MACAO, Portugal: Forest fires cut off a village of 2,000 people in Portugal, as firefighters struggled Thursday (Friday in Manila) to control two major blazes in the center of the country, local officials said.
And with another wave of hot weather forecast, the government declared a state of emergency in some central and northern regions.
Summer has seen a record number of fires and Portugal’s Interior Minister Constanca Urbano de Sousa has blamed arsonists and human negligence for most of them.
Vasco Estrela, the mayor of the embattled village of Macao, told the Lusa news agency: “It’s impossible to leave or to enter Macao because of the flames and the smoke.”
The fire, which broke out on Tuesday evening, grew stronger through Wednesday and by early Thursday had surrounded the village, he said, adding: “The fire is continuing unabated.”
Already at the end of July, a major fire had destroyed between 80 and 90 percent of the village, he said.
The emergency services have had to remove around 130 people from nearby villages, said Patricia Gaspar, spokeswoman for Portugal’s civil protection agency, the ANPC.
Authorities added that the fires have left 92 people injured, seven seriously.
The main road in the region was again cut off on Thursday. Fires also disrupted traffic on the highway that connects the capital Lisbon to Porto in the north.
But firefighters were most worried about the fires around Macao, which were continuing to advance on several fronts, she added.
The forecast of hotter weather in the coming days—increasing the risk that old fire sites will rekindle or new ones break out—convinced the government to declare the state of emergencies.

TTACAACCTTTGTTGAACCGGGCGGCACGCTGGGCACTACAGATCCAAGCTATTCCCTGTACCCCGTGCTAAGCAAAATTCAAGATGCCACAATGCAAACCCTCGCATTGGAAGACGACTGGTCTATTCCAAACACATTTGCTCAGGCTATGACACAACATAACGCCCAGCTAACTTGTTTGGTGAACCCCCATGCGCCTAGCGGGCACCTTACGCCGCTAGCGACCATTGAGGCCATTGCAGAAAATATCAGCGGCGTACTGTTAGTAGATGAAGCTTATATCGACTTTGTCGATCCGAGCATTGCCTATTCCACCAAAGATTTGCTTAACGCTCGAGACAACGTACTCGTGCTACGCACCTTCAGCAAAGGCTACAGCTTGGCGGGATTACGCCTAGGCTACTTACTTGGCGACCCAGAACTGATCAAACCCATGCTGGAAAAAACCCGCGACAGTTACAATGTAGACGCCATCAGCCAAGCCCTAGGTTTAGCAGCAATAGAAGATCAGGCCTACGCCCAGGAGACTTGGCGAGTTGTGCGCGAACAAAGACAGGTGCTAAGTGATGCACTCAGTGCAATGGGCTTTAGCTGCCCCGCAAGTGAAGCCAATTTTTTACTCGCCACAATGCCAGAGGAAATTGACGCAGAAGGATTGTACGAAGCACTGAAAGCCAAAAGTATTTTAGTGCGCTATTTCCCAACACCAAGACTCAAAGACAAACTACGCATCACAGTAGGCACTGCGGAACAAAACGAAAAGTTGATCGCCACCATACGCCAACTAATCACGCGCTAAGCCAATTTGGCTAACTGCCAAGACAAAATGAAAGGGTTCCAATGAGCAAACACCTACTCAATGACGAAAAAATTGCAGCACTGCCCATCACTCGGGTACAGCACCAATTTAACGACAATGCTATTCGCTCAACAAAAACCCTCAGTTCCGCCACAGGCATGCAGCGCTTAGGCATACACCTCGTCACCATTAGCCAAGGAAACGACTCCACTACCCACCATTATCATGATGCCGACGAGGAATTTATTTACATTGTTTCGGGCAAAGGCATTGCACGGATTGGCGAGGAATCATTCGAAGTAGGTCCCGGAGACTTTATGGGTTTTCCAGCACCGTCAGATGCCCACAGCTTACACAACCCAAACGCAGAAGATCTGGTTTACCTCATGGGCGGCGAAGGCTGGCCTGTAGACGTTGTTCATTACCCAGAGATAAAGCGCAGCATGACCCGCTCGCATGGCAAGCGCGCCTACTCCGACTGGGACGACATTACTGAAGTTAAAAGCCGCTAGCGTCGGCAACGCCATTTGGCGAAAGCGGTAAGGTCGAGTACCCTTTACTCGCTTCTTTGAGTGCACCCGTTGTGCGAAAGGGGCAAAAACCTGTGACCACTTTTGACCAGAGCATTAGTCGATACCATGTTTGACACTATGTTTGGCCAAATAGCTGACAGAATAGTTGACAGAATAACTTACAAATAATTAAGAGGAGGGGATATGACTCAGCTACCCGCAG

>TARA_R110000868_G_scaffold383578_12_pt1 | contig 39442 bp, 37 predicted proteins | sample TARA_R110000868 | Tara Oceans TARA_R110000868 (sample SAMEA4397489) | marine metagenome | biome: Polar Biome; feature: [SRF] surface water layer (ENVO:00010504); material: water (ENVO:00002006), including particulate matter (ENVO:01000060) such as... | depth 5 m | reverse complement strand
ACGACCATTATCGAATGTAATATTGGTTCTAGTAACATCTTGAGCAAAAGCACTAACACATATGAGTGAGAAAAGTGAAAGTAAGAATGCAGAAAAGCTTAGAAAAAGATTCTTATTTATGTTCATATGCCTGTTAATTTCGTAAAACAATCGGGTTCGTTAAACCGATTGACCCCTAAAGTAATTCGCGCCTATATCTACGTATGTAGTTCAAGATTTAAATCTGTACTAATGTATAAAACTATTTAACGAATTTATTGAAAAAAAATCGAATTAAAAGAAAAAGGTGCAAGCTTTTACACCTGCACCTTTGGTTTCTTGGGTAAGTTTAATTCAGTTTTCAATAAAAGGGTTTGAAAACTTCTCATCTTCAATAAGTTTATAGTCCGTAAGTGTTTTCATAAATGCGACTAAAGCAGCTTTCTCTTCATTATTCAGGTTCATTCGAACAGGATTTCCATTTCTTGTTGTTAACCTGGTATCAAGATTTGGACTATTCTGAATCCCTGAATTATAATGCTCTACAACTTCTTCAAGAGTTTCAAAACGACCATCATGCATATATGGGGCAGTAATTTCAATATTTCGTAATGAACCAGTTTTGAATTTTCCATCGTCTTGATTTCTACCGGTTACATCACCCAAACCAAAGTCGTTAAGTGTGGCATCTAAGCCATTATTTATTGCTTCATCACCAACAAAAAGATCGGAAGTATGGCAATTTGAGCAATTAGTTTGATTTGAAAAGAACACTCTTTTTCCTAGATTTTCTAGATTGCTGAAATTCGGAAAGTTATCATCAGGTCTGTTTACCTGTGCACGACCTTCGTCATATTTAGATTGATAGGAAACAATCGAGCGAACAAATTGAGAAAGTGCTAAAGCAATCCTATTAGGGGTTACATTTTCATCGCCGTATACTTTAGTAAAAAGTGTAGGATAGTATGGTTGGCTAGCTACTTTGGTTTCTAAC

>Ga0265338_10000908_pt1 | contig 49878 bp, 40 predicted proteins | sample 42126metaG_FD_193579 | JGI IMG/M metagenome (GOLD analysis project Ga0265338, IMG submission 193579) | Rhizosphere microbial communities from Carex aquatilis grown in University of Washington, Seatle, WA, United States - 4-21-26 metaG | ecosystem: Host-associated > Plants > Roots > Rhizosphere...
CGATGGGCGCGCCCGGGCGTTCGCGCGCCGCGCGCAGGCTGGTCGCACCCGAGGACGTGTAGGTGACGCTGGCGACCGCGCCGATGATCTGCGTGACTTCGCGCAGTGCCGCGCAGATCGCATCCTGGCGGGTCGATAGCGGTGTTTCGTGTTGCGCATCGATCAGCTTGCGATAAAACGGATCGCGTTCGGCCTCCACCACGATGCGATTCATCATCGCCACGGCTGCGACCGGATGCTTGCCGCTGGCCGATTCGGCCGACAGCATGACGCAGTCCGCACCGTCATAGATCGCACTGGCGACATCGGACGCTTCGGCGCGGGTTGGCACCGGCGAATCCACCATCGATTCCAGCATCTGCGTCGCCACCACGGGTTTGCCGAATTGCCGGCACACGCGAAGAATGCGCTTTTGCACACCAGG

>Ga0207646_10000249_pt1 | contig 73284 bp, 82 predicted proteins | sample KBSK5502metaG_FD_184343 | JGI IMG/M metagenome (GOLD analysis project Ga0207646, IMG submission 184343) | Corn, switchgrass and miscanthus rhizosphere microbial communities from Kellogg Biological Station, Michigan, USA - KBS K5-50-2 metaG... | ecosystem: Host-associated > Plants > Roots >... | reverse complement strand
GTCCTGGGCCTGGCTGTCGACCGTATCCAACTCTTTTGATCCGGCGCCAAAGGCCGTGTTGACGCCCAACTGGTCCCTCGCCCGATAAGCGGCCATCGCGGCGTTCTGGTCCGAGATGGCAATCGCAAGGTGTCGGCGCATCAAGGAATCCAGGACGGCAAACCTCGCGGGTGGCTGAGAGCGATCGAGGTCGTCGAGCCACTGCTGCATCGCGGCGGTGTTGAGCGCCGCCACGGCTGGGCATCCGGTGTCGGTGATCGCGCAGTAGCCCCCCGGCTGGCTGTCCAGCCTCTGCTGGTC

This year’s fires are the deadliest the country has endured.
Blazes in mid-June near Pedrogao Grande in central Portugal—about 40 kilometers north of Macao—killed 64 people and injured more than 250 others.
The flames spread so fast that many people died trapped in their cars, caught in the fires as they tried to drive to safety.
To mark the two months since the tragedy, Portugal’s President Marcelo Rebelo and Prime Minister Antonio Costa visited the affected region Thursday.
Costa promised that his government would “authorize reconstruction projects for the damaged homes.”
A lethal summer
Firefighters and locals were also struggling Thursday to control fires in nearby villages, including Sardoal, near Vale Formoso and Alcaravela, Agence France-Presse journalists at the scene said.
“We came here to help the firefighters as best we can, by putting out smaller fires for example,” said volunteer Ines Azevedo, from neighbouring Mouriscas.
“In a situation this dire, any help is useful.”
Already this month fires have injured 86 people, seven of them seriously, while authorities last week asked 40,000 people to leave the town of Abrantes—about 20 kilometers from Macao.
As well as recent loss of life, the fires have destroyed 141,000 hectares so far this year, civil protection officials said Wednesday.
The exceptional heat and dry conditions, coupled with strong winds, helped explain the scale of the destruction, said Rui Esteves, commander of the ANPC.
Record numbers of ‘arsonists’
Police on Wednesday said they had arrested 91 suspected arsonists since the beginning of the year. That was a record, said Interior Minister Constanca Urbano de Sousa.
“Most of the fires have been started by man, through negligence or malice,” she said.
Firefighters have had to tackle a little over 10,000 separate fires so far this year—2,500 more than at the same period in 2016.
And after the lethal fires in June, Portugal has now had to call in international help.
Over the weekend, Spain sent 120 firefighters, 27 engines and three firefighting planes to help bolster the exhausted Portuguese teams—part of a European Union program of mutual aid in emergencies.
Morocco also sent one of its firefighting planes.
The lethal fires in June led to a debate in Portugal about management of the forests and the need for an overhaul of the emergency response plan.
In July, the parliament approved several measures aimed at cutting back on eucalyptus plantations—the most common tree being planted in the regions hit hardest by the fires— which is extremely flammable.